55. Eros vs. Thanatos, Part 1: Archive Fever

Sigmund Freud, in Civilization and Its Discontents, claims, like the pre-Socratic Empedocles before him, that there are two “Heavenly Powers” or mutually opposing instincts: Eros and Thanatos. Freud characterizes these two principles as follows: eros is the instinct to conserve Read more ›

41. Freedom and Critical Thinking

Can we, sometimes, make free choices? Obviously, a lot rides on what we mean by free choices. Mark Balaguer has recently formulated a helpful definition in his book Free Will (MIT, 2014): a choice is the product of my free Read more ›

25. Memes

What is an idea?  According to Peter A. Angeles’ Dictionary of Philosophy we have the following candidates: Idea:  (Gk., idea, “concept,” “class,” “kind,” “idea,” “mode,” “sort,” “species,” “form,” “nature,” “from eidos, “visual appearance,” “form,” and idein, “to see,” “to grasp conceptually”).  1. Anything that is Read more ›

22. The Demonic, Part 2: Demonic Music

The Danish proto-existentialist philosopher Soren Kierkegaard (1813-1855) put forth an intriguing account of the demonic in chapter 4 of his eccentric work The Concept of Anxiety (see the Princeton edition translated by the Hongs). Kierkegaard claims the demonic person has “anxiety about the Read more ›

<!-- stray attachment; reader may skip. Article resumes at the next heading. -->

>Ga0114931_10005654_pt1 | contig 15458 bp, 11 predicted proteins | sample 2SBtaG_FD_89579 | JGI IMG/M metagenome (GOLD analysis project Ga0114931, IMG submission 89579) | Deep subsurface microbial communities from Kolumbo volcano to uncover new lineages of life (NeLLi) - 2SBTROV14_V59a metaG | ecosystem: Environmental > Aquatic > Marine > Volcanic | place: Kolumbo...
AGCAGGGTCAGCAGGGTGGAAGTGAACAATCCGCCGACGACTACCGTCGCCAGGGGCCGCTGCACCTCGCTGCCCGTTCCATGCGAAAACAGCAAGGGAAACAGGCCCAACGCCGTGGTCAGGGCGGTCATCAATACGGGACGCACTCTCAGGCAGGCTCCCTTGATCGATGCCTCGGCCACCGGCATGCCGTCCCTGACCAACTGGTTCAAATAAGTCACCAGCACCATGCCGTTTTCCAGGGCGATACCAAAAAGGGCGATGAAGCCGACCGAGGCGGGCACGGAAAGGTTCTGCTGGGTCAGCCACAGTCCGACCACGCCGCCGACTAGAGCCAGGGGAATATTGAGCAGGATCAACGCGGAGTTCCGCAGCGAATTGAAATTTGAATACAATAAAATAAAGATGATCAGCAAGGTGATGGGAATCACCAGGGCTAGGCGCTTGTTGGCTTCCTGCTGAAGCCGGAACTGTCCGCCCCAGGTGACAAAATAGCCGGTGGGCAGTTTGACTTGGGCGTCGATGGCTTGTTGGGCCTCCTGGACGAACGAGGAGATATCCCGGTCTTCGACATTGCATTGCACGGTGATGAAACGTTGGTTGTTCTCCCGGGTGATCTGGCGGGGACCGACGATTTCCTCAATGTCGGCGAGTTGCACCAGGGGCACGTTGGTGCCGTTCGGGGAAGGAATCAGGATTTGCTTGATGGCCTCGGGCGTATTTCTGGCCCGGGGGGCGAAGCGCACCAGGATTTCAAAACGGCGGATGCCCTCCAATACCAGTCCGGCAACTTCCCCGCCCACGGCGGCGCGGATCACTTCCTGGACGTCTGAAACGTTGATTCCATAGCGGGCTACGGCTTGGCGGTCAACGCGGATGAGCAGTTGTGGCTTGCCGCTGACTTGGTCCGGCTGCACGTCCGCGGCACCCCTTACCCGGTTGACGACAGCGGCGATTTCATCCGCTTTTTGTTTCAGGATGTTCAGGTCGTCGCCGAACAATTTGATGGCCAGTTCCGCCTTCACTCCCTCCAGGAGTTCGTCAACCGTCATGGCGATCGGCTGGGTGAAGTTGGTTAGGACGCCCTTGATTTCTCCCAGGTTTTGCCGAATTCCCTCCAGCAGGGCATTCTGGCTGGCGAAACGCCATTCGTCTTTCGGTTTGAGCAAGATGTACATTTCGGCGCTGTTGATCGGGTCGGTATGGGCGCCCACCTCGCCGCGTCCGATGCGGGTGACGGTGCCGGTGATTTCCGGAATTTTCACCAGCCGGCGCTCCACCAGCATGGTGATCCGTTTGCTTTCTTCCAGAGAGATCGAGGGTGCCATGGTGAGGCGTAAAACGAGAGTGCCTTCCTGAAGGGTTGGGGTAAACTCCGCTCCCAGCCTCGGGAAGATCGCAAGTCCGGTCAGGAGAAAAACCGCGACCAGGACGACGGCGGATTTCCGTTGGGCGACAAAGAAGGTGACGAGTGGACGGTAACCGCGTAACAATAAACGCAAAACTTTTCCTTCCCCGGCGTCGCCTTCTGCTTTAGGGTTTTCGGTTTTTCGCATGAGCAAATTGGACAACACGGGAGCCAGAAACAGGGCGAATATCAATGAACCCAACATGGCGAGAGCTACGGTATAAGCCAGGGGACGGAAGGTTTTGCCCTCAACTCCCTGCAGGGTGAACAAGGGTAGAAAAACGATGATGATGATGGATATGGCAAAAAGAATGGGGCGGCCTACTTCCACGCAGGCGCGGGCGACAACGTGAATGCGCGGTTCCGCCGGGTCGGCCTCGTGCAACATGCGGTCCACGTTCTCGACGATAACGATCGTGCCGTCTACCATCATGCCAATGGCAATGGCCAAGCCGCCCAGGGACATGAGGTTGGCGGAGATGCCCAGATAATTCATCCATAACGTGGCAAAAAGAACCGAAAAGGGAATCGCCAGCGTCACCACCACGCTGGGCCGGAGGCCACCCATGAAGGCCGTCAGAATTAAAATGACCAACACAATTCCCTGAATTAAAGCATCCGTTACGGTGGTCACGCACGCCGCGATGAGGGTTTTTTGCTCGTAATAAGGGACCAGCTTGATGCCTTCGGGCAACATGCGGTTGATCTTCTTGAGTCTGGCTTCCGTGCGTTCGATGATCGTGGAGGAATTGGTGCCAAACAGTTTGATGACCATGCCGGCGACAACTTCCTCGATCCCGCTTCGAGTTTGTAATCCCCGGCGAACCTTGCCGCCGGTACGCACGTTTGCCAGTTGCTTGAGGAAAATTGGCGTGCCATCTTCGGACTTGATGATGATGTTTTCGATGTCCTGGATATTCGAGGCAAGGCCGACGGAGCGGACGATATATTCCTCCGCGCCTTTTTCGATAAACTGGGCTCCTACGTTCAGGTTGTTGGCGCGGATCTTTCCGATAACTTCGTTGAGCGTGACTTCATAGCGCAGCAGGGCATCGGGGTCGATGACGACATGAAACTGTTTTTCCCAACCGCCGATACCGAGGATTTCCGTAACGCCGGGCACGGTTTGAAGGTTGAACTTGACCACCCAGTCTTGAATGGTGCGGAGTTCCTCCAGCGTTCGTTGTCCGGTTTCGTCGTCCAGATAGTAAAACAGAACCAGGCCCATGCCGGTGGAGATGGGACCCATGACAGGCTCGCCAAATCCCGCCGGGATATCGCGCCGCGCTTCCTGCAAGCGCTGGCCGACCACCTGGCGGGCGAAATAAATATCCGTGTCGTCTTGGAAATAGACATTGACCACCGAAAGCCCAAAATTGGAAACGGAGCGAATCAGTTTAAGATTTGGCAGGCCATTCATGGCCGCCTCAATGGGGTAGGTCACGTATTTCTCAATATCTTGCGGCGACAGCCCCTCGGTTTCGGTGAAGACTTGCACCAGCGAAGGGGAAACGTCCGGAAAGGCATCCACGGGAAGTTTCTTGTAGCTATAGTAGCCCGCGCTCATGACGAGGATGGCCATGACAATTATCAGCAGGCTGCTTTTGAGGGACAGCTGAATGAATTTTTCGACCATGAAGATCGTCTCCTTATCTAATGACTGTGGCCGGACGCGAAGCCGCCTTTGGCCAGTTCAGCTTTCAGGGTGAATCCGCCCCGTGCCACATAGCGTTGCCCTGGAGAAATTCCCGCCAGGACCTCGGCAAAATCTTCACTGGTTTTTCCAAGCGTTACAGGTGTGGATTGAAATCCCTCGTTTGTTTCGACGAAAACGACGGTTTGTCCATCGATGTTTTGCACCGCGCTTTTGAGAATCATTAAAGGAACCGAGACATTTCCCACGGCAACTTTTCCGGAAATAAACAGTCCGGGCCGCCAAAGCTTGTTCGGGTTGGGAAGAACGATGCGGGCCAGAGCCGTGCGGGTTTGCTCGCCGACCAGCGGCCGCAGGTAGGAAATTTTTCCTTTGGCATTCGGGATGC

13. Augustine on God and Eternal Truth

In his dialogue On Free Choice of the Will (Macmillan, 1964), St. Augustine (354-430 C.E.) argues that our minds can know truths that are eternal.  For Augustine, something is eternal if it exists in a timeless, unchanging state.  So eternal truths are unchanging Read more ›

5. The Demonic, Part 1: Kierkegaard’s Demonic Fashion Designer

The Danish proto-existentialist philosopher Soren Kierkegaard (1813-1855) put forth an intriguing account of the demonic in chapter 4 of his eccentric work The Concept of Anxiety (see the Princeton edition translated by the Hongs). Kierkegaard claims the demonic person has “anxiety about the Read more ›